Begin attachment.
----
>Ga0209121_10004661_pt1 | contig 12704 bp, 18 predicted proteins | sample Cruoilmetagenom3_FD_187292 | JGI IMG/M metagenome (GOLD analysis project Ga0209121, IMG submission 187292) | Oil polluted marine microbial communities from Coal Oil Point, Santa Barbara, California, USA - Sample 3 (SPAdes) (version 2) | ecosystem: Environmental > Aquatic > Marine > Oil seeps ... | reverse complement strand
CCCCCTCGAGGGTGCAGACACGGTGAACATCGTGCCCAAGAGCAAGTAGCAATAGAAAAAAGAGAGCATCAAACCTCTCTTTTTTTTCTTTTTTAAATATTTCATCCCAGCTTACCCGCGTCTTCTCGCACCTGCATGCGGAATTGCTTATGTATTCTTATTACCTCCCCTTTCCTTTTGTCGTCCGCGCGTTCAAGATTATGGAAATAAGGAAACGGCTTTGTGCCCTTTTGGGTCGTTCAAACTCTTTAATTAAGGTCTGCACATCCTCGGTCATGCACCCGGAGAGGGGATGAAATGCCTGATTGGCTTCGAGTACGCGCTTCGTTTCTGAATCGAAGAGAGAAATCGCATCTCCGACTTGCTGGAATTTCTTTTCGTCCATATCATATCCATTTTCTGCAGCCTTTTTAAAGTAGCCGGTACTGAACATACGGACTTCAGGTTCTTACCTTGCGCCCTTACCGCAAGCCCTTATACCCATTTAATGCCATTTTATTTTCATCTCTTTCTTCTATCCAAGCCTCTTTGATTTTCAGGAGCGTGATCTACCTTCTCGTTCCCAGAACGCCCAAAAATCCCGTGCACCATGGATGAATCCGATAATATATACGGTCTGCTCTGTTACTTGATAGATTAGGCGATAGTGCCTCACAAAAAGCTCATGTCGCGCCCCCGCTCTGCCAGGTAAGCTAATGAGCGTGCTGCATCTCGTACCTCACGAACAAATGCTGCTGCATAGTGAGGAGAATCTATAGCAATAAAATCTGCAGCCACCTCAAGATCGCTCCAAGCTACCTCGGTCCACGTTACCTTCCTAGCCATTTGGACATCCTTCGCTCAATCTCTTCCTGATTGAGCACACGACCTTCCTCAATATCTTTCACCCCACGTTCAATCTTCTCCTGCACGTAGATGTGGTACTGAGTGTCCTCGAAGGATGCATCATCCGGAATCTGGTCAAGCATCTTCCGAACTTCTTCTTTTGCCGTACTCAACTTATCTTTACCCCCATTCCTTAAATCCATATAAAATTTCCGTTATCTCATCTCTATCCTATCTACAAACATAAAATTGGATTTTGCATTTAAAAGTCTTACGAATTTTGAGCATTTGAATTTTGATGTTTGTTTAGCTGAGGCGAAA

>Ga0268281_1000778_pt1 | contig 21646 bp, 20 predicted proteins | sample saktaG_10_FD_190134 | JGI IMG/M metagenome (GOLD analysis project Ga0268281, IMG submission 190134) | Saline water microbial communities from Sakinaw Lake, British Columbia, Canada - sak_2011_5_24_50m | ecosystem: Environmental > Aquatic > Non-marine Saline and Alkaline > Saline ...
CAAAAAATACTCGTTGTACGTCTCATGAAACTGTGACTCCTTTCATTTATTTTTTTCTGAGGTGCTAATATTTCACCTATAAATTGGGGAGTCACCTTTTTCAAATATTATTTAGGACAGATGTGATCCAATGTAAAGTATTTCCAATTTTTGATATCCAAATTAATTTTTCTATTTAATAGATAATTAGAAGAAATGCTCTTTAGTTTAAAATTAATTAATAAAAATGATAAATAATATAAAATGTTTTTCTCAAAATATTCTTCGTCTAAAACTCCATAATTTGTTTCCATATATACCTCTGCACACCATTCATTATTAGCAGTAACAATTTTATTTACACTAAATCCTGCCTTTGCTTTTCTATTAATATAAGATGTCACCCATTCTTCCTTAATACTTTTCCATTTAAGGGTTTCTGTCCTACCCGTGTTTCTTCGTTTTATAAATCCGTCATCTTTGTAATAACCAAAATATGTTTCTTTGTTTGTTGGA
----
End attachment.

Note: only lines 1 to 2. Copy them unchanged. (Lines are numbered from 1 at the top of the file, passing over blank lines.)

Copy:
>Ga0209121_10004661_pt1 | contig 12704 bp, 18 predicted proteins | sample Cruoilmetagenom3_FD_187292 | JGI IMG/M metagenome (GOLD analysis project Ga0209121, IMG submission 187292) | Oil polluted marine microbial communities from Coal Oil Point, Santa Barbara, California, USA - Sample 3 (SPAdes) (version 2) | ecosystem: Environmental > Aquatic > Marine > Oil seeps ... | reverse complement strand
CCCCCTCGAGGGTGCAGACACGGTGAACATCGTGCCCAAGAGCAAGTAGCAATAGAAAAAAGAGAGCATCAAACCTCTCTTTTTTTTCTTTTTTAAATATTTCATCCCAGCTTACCCGCGTCTTCTCGCACCTGCATGCGGAATTGCTTATGTATTCTTATTACCTCCCCTTTCCTTTTGTCGTCCGCGCGTTCAAGATTATGGAAATAAGGAAACGGCTTTGTGCCCTTTTGGGTCGTTCAAACTCTTTAATTAAGGTCTGCACATCCTCGGTCATGCACCCGGAGAGGGGATGAAATGCCTGATTGGCTTCGAGTACGCGCTTCGTTTCTGAATCGAAGAGAGAAATCGCATCTCCGACTTGCTGGAATTTCTTTTCGTCCATATCATATCCATTTTCTGCAGCCTTTTTAAAGTAGCCGGTACTGAACATACGGACTTCAGGTTCTTACCTTGCGCCCTTACCGCAAGCCCTTATACCCATTTAATGCCATTTTATTTTCATCTCTTTCTTCTATCCAAGCCTCTTTGATTTTCAGGAGCGTGATCTACCTTCTCGTTCCCAGAACGCCCAAAAATCCCGTGCACCATGGATGAATCCGATAATATATACGGTCTGCTCTGTTACTTGATAGATTAGGCGATAGTGCCTCACAAAAAGCTCATGTCGCGCCCCCGCTCTGCCAGGTAAGCTAATGAGCGTGCTGCATCTCGTACCTCACGAACAAATGCTGCTGCATAGTGAGGAGAATCTATAGCAATAAAATCTGCAGCCACCTCAAGATCGCTCCAAGCTACCTCGGTCCACGTTACCTTCCTAGCCATTTGGACATCCTTCGCTCAATCTCTTCCTGATTGAGCACACGACCTTCCTCAATATCTTTCACCCCACGTTCAATCTTCTCCTGCACGTAGATGTGGTACTGAGTGTCCTCGAAGGATGCATCATCCGGAATCTGGTCAAGCATCTTCCGAACTTCTTCTTTTGCCGTACTCAACTTATCTTTACCCCCATTCCTTAAATCCATATAAAATTTCCGTTATCTCATCTCTATCCTATCTACAAACATAAAATTGGATTTTGCATTTAAAAGTCTTACGAATTTTGAGCATTTGAATTTTGATGTTTGTTTAGCTGAGGCGAAA